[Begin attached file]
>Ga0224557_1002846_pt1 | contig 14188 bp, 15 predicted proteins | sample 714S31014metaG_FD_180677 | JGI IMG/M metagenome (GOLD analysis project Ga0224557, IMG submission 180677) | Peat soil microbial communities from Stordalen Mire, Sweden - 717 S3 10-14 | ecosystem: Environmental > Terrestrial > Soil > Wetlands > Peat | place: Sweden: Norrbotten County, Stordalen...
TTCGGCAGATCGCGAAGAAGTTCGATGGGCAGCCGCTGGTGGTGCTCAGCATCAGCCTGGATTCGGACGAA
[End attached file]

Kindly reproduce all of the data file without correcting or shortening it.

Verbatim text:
>Ga0224557_1002846_pt1 | contig 14188 bp, 15 predicted proteins | sample 714S31014metaG_FD_180677 | JGI IMG/M metagenome (GOLD analysis project Ga0224557, IMG submission 180677) | Peat soil microbial communities from Stordalen Mire, Sweden - 717 S3 10-14 | ecosystem: Environmental > Terrestrial > Soil > Wetlands > Peat | place: Sweden: Norrbotten County, Stordalen...
TTCGGCAGATCGCGAAGAAGTTCGATGGGCAGCCGCTGGTGGTGCTCAGCATCAGCCTGGATTCGGACGAA